Small operations may have a simple system of a PC or a small wired network that is dedicated to the operation. Facilities must work with their vendor to ensure their data is secure at rest and in use according to both HIPAA and HITECH standards. In most cases, the data at rest can be protected through database encryption for some databases such as Oracle or MS SQL. Other databases such as ACCESS may not meet the NIST standards, but can still be protected with hardware encryption of the hard drive.

The use of removable data storage, including floppy, CD, DVD, USB hard drives, and data sticks must be controlled. Data copied to media that may leave the control of the organization should be encrypted according to NIST guidelines. Backup media stored offsite should be encrypted and stored in an appropriate secure location. Rigid backup policies must be in place to meet the data availability HIPAA requirements.

Wired systems can include laptops and personal data assistants (PDAs). If your system does, consider the risks in the next section as well.

A part of the risk assessment review should be verification of vendor-supplied encryption. Specifically, if the key is stored along with the data (common when a product is in Wake-on-LAN mode), the data protection may be less than the NIST guidelines require. All workstations connected to the system should be assessed and protected as appropriate.

Stand-alone wired and wireless systems

All of the above plus: Wireless systems expand the risks of compromise of PHI through theft of data in use if the network is not strongly encrypted. In addition, wireless devices are almost always portable and usually contain a data storage component. PHI can be breached if a device is lost or stolen. Hard drives can be protected through whole disk encryption or, in some cases, by boot sector and hard disk passwords. However, to be compliant with the NIST guidelines, encryption may be required.

Wide Area Network systems

The latest architecture is Internet-based systems in which the programs and data are stored on servers accessed through Internet connections. This architecture provides many benefits to users, but also introduces some additional points of vulnerability. Backups are performed at the server, program updates are simplified, and hardware requirements at the facility are reduced.

All remote systems require high-speed, reliable, and secure communications. Ideally, all PHI is encrypted at the source before transmission by secure socket technology, and results returned encrypted to the facility to eliminate compromise during transmission. The HITECH Act now subjects vendors (who must be classed as business associates) to many of the HIPAA security and privacy requirements. Verify that the protocols used by vendors comply with the NIST guidelines.

System designs vary on the amount of local processing vs. server processing that takes place. Some systems store temporary recovery data locally in the event of communications failure to enable continued operation. Only the vendor knows for sure what is where. Include the vendor in the risk assessment and verify the security of any PHI that resides in the facility.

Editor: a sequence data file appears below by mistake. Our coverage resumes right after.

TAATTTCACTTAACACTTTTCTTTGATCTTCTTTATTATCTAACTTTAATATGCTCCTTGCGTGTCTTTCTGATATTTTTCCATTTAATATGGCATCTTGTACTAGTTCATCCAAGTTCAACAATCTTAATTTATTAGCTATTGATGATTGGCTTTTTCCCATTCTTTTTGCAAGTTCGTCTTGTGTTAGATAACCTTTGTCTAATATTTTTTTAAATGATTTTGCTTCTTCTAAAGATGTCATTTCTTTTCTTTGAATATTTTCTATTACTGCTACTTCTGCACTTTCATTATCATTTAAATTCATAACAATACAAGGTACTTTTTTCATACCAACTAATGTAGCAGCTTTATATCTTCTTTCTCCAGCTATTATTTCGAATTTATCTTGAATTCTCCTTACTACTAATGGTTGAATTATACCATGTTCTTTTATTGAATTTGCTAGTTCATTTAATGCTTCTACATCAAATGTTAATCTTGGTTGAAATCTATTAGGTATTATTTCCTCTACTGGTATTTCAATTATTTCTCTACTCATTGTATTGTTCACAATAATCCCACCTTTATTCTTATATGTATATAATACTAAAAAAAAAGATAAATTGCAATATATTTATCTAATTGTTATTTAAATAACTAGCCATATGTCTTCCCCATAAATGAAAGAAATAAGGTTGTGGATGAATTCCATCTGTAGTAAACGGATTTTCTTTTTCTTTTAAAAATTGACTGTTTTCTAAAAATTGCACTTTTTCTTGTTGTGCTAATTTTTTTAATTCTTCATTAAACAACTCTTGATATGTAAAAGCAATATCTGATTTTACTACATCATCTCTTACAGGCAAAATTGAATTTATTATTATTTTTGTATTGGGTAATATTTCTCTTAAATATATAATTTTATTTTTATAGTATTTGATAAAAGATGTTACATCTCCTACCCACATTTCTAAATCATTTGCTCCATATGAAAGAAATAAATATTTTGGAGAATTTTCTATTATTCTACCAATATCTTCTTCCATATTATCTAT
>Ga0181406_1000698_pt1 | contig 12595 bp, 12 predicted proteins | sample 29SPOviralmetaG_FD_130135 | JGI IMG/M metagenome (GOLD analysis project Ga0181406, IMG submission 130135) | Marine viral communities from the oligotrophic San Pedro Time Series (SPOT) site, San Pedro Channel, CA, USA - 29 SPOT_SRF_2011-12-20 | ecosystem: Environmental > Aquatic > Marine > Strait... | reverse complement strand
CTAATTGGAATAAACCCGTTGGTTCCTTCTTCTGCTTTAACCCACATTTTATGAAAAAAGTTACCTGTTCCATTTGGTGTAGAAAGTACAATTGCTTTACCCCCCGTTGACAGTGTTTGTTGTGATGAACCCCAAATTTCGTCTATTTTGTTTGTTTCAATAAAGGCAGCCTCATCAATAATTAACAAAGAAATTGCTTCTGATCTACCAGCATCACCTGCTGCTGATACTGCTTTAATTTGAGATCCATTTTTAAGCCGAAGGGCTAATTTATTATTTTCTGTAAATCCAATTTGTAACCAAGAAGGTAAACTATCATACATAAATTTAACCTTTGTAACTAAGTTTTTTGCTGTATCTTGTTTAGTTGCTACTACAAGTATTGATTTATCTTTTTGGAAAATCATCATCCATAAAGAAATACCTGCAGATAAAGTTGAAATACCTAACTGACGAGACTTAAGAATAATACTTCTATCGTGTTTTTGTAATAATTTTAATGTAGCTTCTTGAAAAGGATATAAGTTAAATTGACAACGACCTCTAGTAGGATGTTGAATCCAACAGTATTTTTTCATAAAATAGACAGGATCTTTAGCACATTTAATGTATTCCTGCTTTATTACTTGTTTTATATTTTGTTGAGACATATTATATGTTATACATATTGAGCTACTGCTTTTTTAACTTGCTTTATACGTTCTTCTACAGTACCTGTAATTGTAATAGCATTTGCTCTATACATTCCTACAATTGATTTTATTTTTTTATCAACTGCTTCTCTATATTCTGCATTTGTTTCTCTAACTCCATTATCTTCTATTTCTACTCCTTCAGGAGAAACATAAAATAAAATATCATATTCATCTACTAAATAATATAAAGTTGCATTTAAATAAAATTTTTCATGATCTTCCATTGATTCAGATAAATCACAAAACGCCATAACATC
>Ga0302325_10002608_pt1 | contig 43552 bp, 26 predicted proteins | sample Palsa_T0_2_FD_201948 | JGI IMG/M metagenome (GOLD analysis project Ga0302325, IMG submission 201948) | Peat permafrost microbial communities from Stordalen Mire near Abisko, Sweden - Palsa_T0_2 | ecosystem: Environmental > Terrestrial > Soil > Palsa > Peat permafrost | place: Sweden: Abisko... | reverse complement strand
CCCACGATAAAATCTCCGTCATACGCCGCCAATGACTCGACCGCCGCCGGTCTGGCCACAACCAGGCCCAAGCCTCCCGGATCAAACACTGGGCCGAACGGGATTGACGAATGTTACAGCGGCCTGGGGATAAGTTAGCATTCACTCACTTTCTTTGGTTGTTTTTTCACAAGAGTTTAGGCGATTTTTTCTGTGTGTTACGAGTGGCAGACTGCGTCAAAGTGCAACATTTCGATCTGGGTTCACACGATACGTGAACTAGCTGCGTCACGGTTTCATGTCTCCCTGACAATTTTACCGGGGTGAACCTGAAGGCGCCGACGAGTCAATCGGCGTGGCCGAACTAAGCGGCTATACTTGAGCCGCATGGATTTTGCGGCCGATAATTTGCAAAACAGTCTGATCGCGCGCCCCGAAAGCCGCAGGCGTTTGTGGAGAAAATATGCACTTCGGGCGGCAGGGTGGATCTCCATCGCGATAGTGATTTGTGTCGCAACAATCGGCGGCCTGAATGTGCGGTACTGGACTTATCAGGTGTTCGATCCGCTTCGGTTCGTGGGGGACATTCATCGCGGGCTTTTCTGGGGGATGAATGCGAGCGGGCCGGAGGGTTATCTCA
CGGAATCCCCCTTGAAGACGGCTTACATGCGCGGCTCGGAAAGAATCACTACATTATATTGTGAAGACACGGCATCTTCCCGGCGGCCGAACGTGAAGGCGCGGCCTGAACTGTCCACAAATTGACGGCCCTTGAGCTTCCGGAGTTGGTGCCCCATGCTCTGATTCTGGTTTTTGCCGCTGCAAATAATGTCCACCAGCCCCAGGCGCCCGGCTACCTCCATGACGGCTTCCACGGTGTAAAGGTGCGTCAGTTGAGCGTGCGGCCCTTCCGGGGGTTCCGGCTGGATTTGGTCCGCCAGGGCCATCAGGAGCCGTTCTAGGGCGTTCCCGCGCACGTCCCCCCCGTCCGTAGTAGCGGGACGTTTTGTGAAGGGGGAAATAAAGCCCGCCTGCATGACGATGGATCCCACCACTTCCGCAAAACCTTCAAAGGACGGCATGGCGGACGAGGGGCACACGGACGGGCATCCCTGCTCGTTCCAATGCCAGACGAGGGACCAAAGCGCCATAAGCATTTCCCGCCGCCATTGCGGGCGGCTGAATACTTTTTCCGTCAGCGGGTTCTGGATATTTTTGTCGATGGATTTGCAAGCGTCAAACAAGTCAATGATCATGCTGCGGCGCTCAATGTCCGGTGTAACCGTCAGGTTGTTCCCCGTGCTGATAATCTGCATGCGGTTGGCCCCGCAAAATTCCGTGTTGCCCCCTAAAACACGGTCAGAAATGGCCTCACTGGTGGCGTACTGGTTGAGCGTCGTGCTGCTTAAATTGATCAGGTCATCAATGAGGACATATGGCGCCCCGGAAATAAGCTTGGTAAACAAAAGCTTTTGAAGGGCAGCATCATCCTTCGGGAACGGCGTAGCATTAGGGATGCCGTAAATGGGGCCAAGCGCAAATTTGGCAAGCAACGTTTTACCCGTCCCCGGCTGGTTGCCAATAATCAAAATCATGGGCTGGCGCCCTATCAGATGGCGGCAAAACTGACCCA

Steps to take

  1. Develop, implement, and enforce a Breach Notification policy and process. This must include procedures intended to discover breaches. Remember that breaches discovered after September 23, 2009, must result in notification of individuals affected.

  2. Update Notice of Privacy Practices to reflect changes in privacy and security policies.

  3. Update HIPAA privacy and security policies to reflect the HITECH requirements.

  4. Update staff training on privacy and security policies and procedures.

  5. Expand business associate lists to include vendors and others with access to PHI.

  6. Modify all business associate agreements to include the business associates’ increased responsibilities under HIPAA. Formerly, business associates were not included in HIPAA. Now they are directly subject to many of the HIPAA privacy and security requirements. Covered entities should verify that business associates will satisfy the new HIPAA/HITECH requirements.

  7. Consider specifying that the business associate agrees to meet the NIST guidelines by a specific date, and then get assurances in writing on that date that their systems comply with those guidelines

  8. Perform a new in-depth risk analysis of all locations of PHI at rest and in use for the covered entity. Remember that paper derived or generated from computer sources must be handled as PHI and protected and/or destroyed in accordance with NIST guidelines.

  9. Several vendors of nursing home computer systems are based outside of the United States. Recommend facilities verify with legal counsel that the contracts with business associates based outside of the United States contain appropriate language regarding compliance and responsibility for protecting PHI according to HIPAA and HITECH standards to protect the facility in the event of a breach.

Cost of compliance or not

Complying with the HITECH requirements of the stimulus bill requires effort and will affect operations. Systems may have to be replaced, remote support may be more complicated, and administrative and staff time will be consumed. Not complying may result in breaches of personal information leading to identity theft and significant additional costs and embarrassment to the facility or agency that chooses not to comply. Doing nothing is not an option: Willful neglect carries the most severe penalties.

Disclaimer: The issues raised in this article have serious implications for providers of long-term care (covered entities) and their business partners (vendors). We strongly recommend obtaining competent legal counsel regarding these issues and assessing/mitigating the attendant risks. Some states have additional requirements that may also need to be met. This article is not to be relied upon as legal advice.

David M. Oatway, RN, MPH, is a long-term care IT consultant based in Key West, Florida. He was a contributor to the development of the Medicare Prospective Payment System for Skilled Nursing Facilities. He developed one of the first clinical MDS systems (CHAMP). He was the Chair of the Health Information Management Systems Society (HIMMS) Long Term Care Special Interest Group, and the Vice Chair of the American Association of Nurse Assessment Coordinators (AANAC). He is currently supporting CMS’s STRIVE national nursing home time study to help revise the nursing home Medicare PPS.

To send your comments to the editor, e-mail mhrehocik@iadvanceseniorcare.com

Long-Term Living 2009 December;58(12):33-36

Topics: Technology & IT , Uncategorized